OpenTable Data Shows How Transformative 2020 Was for Restaurants

This year, restaurants kept doing what they always do: hustling, creating, and feeding our souls. And they did it despite significant hardships. As 2020 comes to an end, OpenTable data reveals just how much the restaurant industry was hit by COVID-19. The results are striking — restaurant closures are up 32 percent in the U.S. due to the pandemic. But the data shows something else, too: Diners have never been more grateful for all restaurants do for us.

Here’s how we interacted with restaurants in 2020

Sadly, restaurant closures are up 32 percent in the U.S. and 28 percent globally due to the pandemic. Restaurants have always operated under thin margins, and now curfews, capacity limits, and safety costs have made survival even tougher.

Diners showed up for restaurants in many ways, though. Outdoor dining in the U.S. has gone from less than one percent of all seated parties from August to November 2019 to over 12 percent for those same months in 2020. October was one of the most hopeful months for the industry, featuring the days with the largest number of seated reservations (October 17) and highest volume of takeout orders (October 30) since April. Since enacting the Open Door program waiving fees for restaurants, OpenTable has helped seat more than 75 million diners at no cost to restaurants.

Here’s what to expect in 2021

Diners are ready to show up in full force for restaurants in 2021. According to an OpenTable diner survey conducted in mid-October 2020, 52 percent of respondents say they think they’ll dine out in 2021 more than they did in 2020, with 28 percent of diners expecting to resume regular dining behavior in April 2021 or later in the year.

Come the new year, safety precautions will still loom large. In the U.S., 43 percent of diners say the most important factor when dining out in 2021 is that restaurants have regulated health and safety measures. Good food trails far behind as the next important factor at 25 percent. In contrast, a renowned chef or owner, price, and location ranked among the lowest priorities among survey respondents, at 2 percent each.

Here’s how to continue supporting restaurants

More than ever, diners are grateful for restaurants and everything they do, with 60 percent of survey respondents saying they have more appreciation for restaurants and their staff than they did prior to the pandemic — one of the most heartening shifts this year.

There are myriad ways to show that gratitude by supporting restaurants through COVID-19:

  • Patronize restaurants. Whether through dine-in or takeout, eating a restaurant meal is the best way to show support.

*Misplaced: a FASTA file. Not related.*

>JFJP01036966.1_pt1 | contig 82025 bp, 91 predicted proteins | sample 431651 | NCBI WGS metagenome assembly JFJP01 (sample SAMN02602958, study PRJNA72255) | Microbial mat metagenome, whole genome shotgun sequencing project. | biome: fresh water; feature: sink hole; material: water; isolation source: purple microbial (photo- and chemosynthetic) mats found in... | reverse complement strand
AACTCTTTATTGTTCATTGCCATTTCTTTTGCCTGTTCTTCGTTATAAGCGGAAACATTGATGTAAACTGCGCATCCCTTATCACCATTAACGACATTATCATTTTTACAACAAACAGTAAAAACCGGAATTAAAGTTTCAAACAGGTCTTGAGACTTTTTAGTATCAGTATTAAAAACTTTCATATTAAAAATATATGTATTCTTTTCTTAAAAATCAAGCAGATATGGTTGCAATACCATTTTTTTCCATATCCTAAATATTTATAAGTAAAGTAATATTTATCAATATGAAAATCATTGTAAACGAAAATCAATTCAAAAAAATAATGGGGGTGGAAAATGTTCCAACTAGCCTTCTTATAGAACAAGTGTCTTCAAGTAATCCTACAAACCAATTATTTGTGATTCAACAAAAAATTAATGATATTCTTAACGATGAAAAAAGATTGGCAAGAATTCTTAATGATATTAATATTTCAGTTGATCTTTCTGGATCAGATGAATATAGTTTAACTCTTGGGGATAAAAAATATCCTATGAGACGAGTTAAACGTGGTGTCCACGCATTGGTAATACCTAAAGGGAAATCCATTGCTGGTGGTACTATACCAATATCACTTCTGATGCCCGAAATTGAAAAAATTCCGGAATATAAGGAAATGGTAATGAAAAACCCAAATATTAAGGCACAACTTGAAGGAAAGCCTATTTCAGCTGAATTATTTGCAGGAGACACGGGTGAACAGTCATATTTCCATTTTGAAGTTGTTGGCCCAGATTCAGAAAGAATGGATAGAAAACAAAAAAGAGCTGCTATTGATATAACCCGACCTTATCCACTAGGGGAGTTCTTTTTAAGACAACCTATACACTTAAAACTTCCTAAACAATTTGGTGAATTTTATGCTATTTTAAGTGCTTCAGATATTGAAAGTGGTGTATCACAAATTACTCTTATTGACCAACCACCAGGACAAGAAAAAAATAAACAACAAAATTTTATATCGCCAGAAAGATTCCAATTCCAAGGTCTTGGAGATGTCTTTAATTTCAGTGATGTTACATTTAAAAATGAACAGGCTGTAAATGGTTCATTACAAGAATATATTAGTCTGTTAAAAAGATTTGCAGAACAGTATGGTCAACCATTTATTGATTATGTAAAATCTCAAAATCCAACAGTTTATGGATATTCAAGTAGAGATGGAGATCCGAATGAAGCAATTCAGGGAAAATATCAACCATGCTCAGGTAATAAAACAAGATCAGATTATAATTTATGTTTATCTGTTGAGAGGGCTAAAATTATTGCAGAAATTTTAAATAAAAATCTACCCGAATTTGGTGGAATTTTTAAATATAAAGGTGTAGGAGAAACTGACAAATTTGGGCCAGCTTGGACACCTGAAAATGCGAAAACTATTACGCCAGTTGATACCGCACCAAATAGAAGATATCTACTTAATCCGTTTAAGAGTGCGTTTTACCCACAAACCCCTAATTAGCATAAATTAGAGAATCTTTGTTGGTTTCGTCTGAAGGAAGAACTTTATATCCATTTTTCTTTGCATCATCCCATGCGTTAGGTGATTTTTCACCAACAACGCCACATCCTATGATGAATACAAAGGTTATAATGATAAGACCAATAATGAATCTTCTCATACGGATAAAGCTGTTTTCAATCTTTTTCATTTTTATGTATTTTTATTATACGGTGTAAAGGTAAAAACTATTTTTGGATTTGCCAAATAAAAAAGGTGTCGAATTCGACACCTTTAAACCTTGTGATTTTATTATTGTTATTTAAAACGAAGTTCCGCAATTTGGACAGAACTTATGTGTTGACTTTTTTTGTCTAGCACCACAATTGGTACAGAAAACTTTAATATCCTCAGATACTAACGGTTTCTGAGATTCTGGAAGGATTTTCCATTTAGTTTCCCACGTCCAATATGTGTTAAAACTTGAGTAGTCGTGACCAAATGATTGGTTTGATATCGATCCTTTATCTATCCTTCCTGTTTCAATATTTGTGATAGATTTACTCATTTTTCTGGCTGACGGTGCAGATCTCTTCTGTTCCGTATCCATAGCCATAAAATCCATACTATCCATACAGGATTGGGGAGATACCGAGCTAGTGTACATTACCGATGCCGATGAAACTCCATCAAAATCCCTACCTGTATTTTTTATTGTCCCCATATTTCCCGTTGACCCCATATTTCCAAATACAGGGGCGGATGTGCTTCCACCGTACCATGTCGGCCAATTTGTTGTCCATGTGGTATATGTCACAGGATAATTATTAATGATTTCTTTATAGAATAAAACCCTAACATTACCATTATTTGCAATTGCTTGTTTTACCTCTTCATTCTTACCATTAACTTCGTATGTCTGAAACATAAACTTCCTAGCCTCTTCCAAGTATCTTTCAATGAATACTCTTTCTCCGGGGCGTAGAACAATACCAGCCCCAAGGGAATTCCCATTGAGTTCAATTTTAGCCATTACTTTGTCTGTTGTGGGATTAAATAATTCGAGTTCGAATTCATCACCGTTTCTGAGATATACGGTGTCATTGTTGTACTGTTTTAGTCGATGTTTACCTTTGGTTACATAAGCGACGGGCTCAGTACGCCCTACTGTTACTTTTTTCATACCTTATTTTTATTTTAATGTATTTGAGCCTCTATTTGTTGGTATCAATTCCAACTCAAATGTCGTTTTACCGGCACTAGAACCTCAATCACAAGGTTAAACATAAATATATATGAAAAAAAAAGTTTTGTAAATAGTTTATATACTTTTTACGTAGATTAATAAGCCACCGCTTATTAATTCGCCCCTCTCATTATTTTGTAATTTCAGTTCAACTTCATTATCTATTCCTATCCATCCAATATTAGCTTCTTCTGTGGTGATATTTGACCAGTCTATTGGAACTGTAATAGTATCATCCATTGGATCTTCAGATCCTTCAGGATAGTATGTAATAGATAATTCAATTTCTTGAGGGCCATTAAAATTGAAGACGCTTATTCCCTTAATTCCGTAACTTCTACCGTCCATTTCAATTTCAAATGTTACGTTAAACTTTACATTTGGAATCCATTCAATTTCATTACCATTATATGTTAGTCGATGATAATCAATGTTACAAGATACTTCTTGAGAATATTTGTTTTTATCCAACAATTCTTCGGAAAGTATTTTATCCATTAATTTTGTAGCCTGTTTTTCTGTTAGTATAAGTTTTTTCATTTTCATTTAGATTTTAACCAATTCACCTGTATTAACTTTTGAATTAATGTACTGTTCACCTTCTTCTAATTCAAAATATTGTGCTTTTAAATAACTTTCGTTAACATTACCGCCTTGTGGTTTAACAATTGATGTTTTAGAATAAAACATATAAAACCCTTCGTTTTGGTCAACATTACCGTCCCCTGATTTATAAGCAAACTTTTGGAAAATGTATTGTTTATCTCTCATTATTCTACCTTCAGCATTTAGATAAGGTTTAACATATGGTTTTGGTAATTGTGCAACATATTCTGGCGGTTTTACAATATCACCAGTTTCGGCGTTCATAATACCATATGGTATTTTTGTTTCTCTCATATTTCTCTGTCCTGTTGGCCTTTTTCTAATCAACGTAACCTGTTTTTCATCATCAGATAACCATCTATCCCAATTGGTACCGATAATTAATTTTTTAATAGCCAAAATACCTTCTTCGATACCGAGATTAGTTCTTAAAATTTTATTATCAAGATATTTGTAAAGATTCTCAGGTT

• Sign the RESTAURANTS Act. Restaurateurs and diners can show their support by sending a pre-written letter to their reps in Congress urging them to pass this crucial bi-partisan legislation.
  • Buy gift cards or merchandise. When we can’t gather as we might like, gifts are still a fun way to connect with those we care about. And when they go one step further to support restaurants, they can help spread the love all around.
  • Contribute to industry funds. From World Central Kitchen to the James Beard Foundation Relief Fund, industry funds are a direct way to provide support to restaurant survival.
  • Share the love on social media. Talking about your favorite restaurants and the need to support them will encourage others to, too.

Since the pandemic began in the U.S. last March, OpenTable has spearheaded a number of efforts to support the industry, including waiving subscription fees and cover fees and developing a suite of products to help restaurateurs and diners:

  • Making reservations available for bars and wineries, schools, grocery stores
  • Implementing Safety Precautions so restaurants can communicate what measures they’re taking to protect diners and hosting
  • Launching Experiences so restaurants can show how they’ve pivoted to unique offerings, such as set menus, happy hours and deals, and other special dining experiences due to COVID-19, among others.
  • Offering Takeout free of service fees to diners and restaurants, giving diners a way to bring their favorite restaurants home.
  • Sharing reservation data to help the industry and stakeholders understand the true impact COVID-19 has had on restaurants.

If you run or own a restaurant, see how you can save money in 2021, stay updated on new features, and stay on top of trends.

About the Survey:
The survey was conducted online by more than 43,000 OpenTable diners aged 18 and older across the US from October 6-8, 2020.

OT Recovery Data Methodology:
OpenTable data is based on seated diners from online reservations, phone reservations and walk-ins between April 1, 2020 to October 31, 2020.

OT Outdoor Dining Data Methodology:
OpenTable looked at seated diners on a week by week basis for the last 3 months (August through November 2020). To compare year over year, OpenTable looked at seated diners for the same time period in 2019 (August through November 2019).

OT Restaurant Closure Data Methodology:
OpenTable looked at the average percent of restaurants that left OpenTable’s network of 30,000+ restaurants in the U.S. due to going out of business as-of November 2020 compared to the same percentage as-of March 2020 when the pandemic first began to see how COVID-19 impacted the percent of closures.